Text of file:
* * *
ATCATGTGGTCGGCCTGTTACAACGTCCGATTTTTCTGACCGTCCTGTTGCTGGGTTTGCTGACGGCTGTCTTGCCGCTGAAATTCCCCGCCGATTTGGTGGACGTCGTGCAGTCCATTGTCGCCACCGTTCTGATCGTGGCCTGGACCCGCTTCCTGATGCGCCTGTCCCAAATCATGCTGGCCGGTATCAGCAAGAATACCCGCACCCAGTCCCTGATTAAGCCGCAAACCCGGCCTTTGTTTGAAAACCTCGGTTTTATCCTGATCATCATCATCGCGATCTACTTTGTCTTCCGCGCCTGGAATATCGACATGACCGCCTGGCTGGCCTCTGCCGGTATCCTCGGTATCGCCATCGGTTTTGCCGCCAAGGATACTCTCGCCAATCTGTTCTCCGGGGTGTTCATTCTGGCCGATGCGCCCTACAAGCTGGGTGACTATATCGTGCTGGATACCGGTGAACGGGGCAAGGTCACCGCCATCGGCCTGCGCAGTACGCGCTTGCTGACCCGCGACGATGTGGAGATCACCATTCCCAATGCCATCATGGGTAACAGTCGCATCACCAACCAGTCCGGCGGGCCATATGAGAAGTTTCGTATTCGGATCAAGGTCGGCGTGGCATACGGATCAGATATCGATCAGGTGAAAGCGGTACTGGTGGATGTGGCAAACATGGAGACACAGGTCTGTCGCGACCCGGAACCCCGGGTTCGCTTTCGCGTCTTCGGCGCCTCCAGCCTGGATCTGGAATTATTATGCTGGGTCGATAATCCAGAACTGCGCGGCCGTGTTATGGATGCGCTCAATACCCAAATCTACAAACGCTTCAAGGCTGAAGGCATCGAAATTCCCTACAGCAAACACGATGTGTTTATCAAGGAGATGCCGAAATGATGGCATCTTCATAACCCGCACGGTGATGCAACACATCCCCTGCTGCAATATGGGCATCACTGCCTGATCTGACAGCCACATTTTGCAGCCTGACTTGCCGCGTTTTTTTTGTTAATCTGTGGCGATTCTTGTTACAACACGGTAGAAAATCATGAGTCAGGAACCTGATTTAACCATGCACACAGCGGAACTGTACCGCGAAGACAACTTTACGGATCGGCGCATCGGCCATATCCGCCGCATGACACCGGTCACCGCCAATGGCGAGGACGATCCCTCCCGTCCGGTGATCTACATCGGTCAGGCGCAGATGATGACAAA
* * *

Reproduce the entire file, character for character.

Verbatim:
ATCATGTGGTCGGCCTGTTACAACGTCCGATTTTTCTGACCGTCCTGTTGCTGGGTTTGCTGACGGCTGTCTTGCCGCTGAAATTCCCCGCCGATTTGGTGGACGTCGTGCAGTCCATTGTCGCCACCGTTCTGATCGTGGCCTGGACCCGCTTCCTGATGCGCCTGTCCCAAATCATGCTGGCCGGTATCAGCAAGAATACCCGCACCCAGTCCCTGATTAAGCCGCAAACCCGGCCTTTGTTTGAAAACCTCGGTTTTATCCTGATCATCATCATCGCGATCTACTTTGTCTTCCGCGCCTGGAATATCGACATGACCGCCTGGCTGGCCTCTGCCGGTATCCTCGGTATCGCCATCGGTTTTGCCGCCAAGGATACTCTCGCCAATCTGTTCTCCGGGGTGTTCATTCTGGCCGATGCGCCCTACAAGCTGGGTGACTATATCGTGCTGGATACCGGTGAACGGGGCAAGGTCACCGCCATCGGCCTGCGCAGTACGCGCTTGCTGACCCGCGACGATGTGGAGATCACCATTCCCAATGCCATCATGGGTAACAGTCGCATCACCAACCAGTCCGGCGGGCCATATGAGAAGTTTCGTATTCGGATCAAGGTCGGCGTGGCATACGGATCAGATATCGATCAGGTGAAAGCGGTACTGGTGGATGTGGCAAACATGGAGACACAGGTCTGTCGCGACCCGGAACCCCGGGTTCGCTTTCGCGTCTTCGGCGCCTCCAGCCTGGATCTGGAATTATTATGCTGGGTCGATAATCCAGAACTGCGCGGCCGTGTTATGGATGCGCTCAATACCCAAATCTACAAACGCTTCAAGGCTGAAGGCATCGAAATTCCCTACAGCAAACACGATGTGTTTATCAAGGAGATGCCGAAATGATGGCATCTTCATAACCCGCACGGTGATGCAACACATCCCCTGCTGCAATATGGGCATCACTGCCTGATCTGACAGCCACATTTTGCAGCCTGACTTGCCGCGTTTTTTTTGTTAATCTGTGGCGATTCTTGTTACAACACGGTAGAAAATCATGAGTCAGGAACCTGATTTAACCATGCACACAGCGGAACTGTACCGCGAAGACAACTTTACGGATCGGCGCATCGGCCATATCCGCCGCATGACACCGGTCACCGCCAATGGCGAGGACGATCCCTCCCGTCCGGTGATCTACATCGGTCAGGCGCAGATGATGACAAA